# 9.3: Double Integrals in Polar Coordinates

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Double integrals are sometimes much easier to evaluate if we change rectangular coordinates to polar coordinates. However, before we describe how to make this change, we need to establish the concept of a double integral in a polar rectangular region.

## Polar Rectangular Regions of Integration

When we defined the double integral for a continuous function in rectangular coordinates—say, \(g\) over a region \(R\) in the \(xy\)-plane—we divided \(R\) into subrectangles with sides parallel to the coordinate axes. These sides have either constant \(x\)-values and/or constant \(y\)-values. In polar coordinates, the shape we work with is a polar rectangle, whose sides have constant \(r\)-values and/or constant \(\theta\)-values. This means we can describe a polar rectangle as in Figure \(\PageIndex{1a}\), with \(R = \{(r,\theta)\,|\, a \leq r \leq b, \, \alpha \leq \theta \leq \beta\}\).

In this section, we are looking to integrate over polar rectangles. Consider a function \(f(r,\theta)\) over a polar rectangle \(R\). We divide the interval \([a,b]\) into \(m\) subintervals \([r_{i-1}, r_i]\) of length \(\Delta r = (b - a)/m\) and divide the interval \([\alpha, \beta]\) into \(n\) subintervals \([\theta_{i-1}, \theta_i]\) of width \(\Delta \theta = (\beta - \alpha)/n\). This means that the circles \(r = r_i\) and rays \(\theta = \theta_i\) for \(1 \leq i \leq m\) and \(1 \leq j \leq n\) divide the polar rectangle \(R\) into smaller polar subrectangles \(R_ij\) (Figure \(\PageIndex{1b}\)).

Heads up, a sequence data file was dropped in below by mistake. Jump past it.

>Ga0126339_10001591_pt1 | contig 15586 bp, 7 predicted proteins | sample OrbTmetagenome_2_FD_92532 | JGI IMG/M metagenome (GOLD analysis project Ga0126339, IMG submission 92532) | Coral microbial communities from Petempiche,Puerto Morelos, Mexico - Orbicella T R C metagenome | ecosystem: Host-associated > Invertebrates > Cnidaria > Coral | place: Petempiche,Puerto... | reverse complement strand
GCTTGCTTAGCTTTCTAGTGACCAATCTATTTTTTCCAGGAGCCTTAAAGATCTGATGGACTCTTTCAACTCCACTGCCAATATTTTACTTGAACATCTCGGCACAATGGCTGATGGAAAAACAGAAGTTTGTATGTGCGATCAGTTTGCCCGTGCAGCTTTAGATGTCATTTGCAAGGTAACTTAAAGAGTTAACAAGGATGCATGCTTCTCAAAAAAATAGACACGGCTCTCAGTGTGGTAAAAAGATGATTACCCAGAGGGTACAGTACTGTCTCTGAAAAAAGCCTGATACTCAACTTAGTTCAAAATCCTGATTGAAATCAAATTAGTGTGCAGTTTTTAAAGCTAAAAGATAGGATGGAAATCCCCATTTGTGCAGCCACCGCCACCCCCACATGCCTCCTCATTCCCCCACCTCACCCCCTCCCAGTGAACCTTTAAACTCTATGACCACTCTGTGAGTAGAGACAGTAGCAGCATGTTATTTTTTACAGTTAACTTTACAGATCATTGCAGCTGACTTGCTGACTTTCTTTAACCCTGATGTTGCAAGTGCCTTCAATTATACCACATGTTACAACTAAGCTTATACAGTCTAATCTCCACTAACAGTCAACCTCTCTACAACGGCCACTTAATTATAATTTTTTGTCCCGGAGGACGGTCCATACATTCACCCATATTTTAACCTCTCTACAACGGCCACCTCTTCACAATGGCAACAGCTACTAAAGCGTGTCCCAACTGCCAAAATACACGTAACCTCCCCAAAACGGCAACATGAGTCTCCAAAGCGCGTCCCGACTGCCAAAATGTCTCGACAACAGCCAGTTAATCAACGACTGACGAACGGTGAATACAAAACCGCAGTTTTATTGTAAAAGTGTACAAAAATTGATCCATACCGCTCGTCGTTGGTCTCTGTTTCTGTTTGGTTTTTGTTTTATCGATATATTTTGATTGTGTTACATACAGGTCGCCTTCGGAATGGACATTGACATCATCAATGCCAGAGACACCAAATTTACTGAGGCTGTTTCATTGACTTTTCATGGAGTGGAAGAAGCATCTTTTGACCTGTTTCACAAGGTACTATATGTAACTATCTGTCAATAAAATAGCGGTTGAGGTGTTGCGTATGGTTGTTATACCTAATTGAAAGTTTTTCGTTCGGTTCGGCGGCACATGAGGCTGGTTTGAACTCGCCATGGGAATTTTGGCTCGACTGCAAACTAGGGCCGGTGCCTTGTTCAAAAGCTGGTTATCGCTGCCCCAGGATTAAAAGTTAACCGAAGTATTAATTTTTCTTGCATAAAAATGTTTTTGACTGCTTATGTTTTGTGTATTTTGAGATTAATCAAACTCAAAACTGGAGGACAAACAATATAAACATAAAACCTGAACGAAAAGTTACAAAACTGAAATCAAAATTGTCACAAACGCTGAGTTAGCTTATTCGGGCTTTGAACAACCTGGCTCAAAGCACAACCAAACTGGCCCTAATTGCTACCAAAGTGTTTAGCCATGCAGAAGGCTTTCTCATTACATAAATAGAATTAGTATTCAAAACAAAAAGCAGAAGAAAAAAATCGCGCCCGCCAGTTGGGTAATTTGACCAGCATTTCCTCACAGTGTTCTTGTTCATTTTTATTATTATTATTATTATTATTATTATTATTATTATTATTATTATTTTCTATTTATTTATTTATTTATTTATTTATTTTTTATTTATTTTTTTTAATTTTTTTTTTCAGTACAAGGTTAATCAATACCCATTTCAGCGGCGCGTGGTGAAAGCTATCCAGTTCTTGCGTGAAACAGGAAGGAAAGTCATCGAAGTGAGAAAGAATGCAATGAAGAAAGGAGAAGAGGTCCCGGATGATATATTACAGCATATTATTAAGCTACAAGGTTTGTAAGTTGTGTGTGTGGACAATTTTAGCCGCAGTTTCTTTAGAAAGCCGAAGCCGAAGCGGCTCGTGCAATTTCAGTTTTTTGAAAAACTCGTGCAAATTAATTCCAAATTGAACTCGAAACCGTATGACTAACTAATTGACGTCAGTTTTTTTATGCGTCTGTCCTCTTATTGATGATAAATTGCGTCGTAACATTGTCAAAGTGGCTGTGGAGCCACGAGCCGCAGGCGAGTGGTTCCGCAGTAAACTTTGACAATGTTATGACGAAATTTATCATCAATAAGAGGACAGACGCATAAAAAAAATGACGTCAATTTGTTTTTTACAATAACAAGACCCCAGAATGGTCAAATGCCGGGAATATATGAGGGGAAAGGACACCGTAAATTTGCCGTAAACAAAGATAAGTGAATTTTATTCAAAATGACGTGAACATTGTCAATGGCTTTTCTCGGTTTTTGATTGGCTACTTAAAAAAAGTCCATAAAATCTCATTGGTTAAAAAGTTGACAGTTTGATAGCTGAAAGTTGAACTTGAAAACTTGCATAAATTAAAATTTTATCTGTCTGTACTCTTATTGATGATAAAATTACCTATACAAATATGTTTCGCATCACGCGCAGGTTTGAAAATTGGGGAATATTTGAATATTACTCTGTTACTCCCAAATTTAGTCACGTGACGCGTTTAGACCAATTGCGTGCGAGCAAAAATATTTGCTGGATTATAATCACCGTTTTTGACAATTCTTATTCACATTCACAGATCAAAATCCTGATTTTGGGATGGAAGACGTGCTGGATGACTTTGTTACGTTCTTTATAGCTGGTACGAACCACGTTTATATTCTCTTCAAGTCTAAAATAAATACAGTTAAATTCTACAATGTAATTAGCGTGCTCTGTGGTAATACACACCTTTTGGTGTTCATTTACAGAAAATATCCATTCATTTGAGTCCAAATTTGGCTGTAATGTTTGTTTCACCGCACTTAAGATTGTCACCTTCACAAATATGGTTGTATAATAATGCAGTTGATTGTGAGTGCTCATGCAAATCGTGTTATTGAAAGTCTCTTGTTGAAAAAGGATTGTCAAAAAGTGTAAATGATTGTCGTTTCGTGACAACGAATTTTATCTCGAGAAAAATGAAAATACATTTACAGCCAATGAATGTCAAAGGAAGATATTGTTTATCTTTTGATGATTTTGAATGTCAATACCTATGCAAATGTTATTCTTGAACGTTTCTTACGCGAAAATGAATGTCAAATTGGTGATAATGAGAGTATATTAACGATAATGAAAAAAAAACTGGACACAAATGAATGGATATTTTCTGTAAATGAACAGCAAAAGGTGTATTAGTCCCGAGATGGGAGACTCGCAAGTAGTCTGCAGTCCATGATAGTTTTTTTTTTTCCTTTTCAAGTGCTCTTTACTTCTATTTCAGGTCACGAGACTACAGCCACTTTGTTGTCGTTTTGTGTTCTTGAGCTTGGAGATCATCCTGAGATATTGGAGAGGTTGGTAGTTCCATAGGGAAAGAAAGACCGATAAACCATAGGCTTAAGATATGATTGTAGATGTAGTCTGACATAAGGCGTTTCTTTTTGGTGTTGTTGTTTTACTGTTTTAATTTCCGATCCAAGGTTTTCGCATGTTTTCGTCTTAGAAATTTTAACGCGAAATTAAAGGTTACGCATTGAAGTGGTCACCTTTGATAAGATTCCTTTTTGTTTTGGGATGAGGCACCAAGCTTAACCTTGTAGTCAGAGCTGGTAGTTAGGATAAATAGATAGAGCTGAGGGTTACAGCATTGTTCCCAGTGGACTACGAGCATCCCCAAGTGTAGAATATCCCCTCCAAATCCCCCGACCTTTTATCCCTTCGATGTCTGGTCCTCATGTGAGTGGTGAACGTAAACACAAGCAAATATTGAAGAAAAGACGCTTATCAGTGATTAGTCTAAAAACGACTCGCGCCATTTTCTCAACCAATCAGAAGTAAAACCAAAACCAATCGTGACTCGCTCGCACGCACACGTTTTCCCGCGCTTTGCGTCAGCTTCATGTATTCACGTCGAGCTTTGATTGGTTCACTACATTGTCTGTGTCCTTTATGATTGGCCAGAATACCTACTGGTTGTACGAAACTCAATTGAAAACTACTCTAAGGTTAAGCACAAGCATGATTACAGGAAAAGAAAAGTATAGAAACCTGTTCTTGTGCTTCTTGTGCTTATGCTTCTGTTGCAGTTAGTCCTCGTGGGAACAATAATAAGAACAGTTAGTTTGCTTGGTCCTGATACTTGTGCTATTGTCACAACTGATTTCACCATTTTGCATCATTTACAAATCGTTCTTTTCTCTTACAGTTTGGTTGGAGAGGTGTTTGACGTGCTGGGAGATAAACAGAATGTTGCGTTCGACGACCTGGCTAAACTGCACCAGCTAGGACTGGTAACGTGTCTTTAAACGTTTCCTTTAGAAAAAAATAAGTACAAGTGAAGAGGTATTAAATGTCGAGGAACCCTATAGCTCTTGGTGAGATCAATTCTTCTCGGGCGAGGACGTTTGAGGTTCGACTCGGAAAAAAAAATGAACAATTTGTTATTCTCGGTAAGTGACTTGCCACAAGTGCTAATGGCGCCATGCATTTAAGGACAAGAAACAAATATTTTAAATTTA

As before, we need to find the area \(\Delta A\) of the polar subrectangle \(R_{ij}\) and the “polar” volume of the thin box above \(R_{ij}\). Recall that, in a circle of radius \(r\) the length \(s\) of an arc subtended by a central angle of \(\theta\) radians is \(s = r\theta\). Notice that the polar rectangle \(R_{ij}\) looks a lot like a trapezoid with parallel sides \(r_{i-1}\Delta \theta\) and \(r_i\Delta \theta\) and with a width \(\Delta r\). Hence the area of the polar subrectangle \(R_{ij}\) is

\[\Delta A = \frac{1}{2} \Delta r (r_{i-1} \Delta \theta + r_1 \delta \theta ).\]

Simplifying and letting \(r_{ij}^* = \frac{1}{2}(r_{i-1}+r_i)\), we have \(\Delta A = r_{ij}^* \Delta r \Delta \theta\).

Therefore, the polar volume of the thin box above \(R_{ij}\) (Figure \(\PageIndex{2}\)) is